I have a CIJ 62 RI Jazz, CIJ RI PBass, Reggie Hamilton Jazz, and my 76 FrankenJazz. All need to have the neck remove to adjust the Truss Rod. I may have to tweak the TR once a year on either of them.

    I do remove the neck completely to avoid and stripping of the Neck screw holes. It's really not that big a deal once you have done it a couple of times.
  6. Projectile

    Projectile

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    What year did they switch to the standard truss rod adjustment? I'm actually in the market for a vintage P, probably will end up getting a late 70s mij lawsuit, but I really like the 60s reissues with the maple fingerboard. I want to make sure I avoid these models. I am really anal about adjusting my truss rod and this would drive me crazy.

    Or is there a special tool that would let me avoid taking the neck off? I don't mind removing the pickguard, but I am a stickler for using tools correctly, and and I don't want some kludge that barely fits and might strip something.
  7. bassbully

    bassbully Endorsed by The PHALEX CORN BASS..mmm...corn!

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    Its not a big deal ...really :smug:
  8. jumbosilverette

    jumbosilverette

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    I think my CIJ 51 P is set up this way. I think I'll let a guitar tech do it for me.
  9. Projectile

    Projectile

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    Maybe not to you, but I've been doing my own setups long enough to know that it would be a deal breaker for me personally.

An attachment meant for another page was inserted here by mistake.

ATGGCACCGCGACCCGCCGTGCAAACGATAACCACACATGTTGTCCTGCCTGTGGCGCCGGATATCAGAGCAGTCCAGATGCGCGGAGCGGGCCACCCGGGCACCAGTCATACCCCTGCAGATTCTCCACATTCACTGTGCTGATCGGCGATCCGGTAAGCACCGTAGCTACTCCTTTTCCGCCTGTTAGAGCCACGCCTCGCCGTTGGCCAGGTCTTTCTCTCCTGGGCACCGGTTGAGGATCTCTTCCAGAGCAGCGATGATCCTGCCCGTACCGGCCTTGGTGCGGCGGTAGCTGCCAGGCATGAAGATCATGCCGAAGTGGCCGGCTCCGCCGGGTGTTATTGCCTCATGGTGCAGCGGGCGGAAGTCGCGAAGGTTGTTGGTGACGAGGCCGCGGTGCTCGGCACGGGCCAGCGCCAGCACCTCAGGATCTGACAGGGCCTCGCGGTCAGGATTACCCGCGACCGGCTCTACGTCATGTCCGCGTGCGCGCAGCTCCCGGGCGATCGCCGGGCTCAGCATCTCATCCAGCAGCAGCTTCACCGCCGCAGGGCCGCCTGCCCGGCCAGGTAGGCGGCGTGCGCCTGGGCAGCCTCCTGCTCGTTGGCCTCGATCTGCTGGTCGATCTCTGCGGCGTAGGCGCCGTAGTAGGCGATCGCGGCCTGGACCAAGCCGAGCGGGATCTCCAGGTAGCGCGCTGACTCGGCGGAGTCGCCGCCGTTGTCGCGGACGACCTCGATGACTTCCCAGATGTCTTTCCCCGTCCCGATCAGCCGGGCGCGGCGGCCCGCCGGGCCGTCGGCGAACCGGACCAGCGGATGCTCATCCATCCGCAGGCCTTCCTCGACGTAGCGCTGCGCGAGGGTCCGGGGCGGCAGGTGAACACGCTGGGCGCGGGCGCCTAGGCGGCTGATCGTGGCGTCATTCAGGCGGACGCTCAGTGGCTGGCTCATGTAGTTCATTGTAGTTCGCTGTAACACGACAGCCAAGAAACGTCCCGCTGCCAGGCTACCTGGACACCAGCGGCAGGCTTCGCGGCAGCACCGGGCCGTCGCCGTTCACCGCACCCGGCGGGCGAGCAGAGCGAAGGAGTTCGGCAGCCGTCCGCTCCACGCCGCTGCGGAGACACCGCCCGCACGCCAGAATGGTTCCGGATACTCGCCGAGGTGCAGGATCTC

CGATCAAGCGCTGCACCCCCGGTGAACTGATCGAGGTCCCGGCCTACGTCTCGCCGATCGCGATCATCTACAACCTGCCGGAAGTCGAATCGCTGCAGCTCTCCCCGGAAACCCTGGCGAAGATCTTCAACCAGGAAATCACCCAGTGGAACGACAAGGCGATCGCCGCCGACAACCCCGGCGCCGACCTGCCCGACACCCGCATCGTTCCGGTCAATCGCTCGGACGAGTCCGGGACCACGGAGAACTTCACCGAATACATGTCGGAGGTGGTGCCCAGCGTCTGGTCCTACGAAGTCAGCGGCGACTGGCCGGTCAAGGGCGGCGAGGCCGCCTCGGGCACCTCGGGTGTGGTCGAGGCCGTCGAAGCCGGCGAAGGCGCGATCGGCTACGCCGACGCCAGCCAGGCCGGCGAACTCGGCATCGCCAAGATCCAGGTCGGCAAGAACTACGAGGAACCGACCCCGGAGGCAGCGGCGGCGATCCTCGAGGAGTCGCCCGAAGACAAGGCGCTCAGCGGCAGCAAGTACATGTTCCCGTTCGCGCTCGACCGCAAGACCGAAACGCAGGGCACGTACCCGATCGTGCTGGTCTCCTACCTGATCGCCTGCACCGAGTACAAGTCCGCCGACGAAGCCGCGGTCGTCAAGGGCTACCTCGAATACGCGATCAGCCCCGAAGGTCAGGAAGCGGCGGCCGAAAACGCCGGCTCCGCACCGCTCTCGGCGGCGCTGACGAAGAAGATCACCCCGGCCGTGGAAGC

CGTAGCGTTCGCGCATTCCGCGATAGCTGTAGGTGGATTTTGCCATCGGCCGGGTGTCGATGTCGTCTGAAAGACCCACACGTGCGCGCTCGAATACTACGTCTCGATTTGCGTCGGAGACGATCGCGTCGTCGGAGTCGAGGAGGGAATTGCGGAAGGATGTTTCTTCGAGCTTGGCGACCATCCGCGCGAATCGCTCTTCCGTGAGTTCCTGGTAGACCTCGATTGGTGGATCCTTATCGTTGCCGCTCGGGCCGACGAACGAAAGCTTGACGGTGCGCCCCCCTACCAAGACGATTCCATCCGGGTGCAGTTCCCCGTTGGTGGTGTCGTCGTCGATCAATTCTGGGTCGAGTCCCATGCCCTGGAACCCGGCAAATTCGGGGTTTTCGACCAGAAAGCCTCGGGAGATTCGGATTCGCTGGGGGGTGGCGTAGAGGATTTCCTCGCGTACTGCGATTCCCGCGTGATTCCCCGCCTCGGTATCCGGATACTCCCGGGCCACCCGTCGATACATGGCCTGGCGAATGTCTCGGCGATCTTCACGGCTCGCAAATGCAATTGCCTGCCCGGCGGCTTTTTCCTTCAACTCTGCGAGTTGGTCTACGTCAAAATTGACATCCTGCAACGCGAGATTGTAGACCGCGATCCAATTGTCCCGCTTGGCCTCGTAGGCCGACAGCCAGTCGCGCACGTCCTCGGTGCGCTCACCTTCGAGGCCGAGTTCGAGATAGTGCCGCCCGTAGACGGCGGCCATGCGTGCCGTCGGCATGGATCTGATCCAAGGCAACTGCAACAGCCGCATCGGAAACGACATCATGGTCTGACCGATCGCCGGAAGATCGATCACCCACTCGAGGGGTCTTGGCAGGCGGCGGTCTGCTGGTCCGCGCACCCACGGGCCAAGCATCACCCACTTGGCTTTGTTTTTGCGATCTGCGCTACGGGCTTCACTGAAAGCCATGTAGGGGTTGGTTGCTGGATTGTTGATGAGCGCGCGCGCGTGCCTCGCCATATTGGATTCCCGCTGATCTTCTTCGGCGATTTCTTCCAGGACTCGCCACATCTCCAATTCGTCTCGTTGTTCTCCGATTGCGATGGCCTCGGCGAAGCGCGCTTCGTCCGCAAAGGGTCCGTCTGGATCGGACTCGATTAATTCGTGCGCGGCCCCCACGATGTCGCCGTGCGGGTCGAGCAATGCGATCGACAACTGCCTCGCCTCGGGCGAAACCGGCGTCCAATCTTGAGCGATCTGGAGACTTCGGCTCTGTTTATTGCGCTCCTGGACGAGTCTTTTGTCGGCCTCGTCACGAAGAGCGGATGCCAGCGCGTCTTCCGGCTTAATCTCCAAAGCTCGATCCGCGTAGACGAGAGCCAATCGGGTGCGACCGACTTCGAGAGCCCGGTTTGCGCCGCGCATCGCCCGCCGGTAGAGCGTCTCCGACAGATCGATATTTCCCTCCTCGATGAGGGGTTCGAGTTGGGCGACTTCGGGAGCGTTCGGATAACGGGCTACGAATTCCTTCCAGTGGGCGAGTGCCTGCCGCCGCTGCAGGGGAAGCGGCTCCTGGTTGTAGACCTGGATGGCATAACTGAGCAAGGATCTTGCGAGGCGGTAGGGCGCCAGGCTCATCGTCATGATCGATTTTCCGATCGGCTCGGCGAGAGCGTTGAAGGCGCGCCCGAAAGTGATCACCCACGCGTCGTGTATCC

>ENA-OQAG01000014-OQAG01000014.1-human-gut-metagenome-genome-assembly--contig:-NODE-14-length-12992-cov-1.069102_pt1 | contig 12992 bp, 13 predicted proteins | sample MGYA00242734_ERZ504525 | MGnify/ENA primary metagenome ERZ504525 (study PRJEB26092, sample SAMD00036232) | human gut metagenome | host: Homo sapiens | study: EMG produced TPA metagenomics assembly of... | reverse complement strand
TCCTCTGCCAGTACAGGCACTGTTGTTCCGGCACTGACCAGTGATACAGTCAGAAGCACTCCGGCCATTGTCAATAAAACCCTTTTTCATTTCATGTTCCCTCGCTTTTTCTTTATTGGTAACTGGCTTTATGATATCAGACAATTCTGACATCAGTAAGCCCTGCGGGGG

10. Cutty

    Cutty

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    Loosen the strings,unscrew the neck screws around 3 turns,tilt the neck back so the heel of the neck comes up,adjust the truss rod,tighten neck screws,re-tune the strings,job done!OR,buy a 75 re-issue with a bullet truss rod adjuster at the headstock!!
  11. bassbully

    bassbully Endorsed by The PHALEX CORN BASS..mmm...corn!

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    Yes Sir...:)
  12. Zooberwerx

    Zooberwerx Gold Supporting Member

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    I've been good-naturedly chastised for suggesting the addition of a body rout to accommodate either a hex key or right angle screwdriver. I certainly wouldn't do this to a vintage instrument and others have stated this will diminish the value of a re-issue.

    Riis
  13. JTE

    JTE Supporting Member

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    A. It's how Leo designed the truss rod in the late '40s for the guitar, and he used the same design for everything after that.

    B. Fender/CBS moved the truss rod adjustment to the headstock for the higher-end instruments around 1969 or so. The Stratocaster, the high-end Telecasters (Thinline- I think-, Deluxe and Custom), Jaguar, Jazzmaster, Jazz Bass and Tele Bass. The P Bass and the Telecaster kept the neck heel adjustment.

    C. Any Fender that's a reproduction of a vintage style instrument will have the adjustment at the heel instead of the headstock if their historical counterparts did. That's the Vintage Series, the Time Machine Series, the Classic Series, and any Japanese ones that are emulating vintage styles.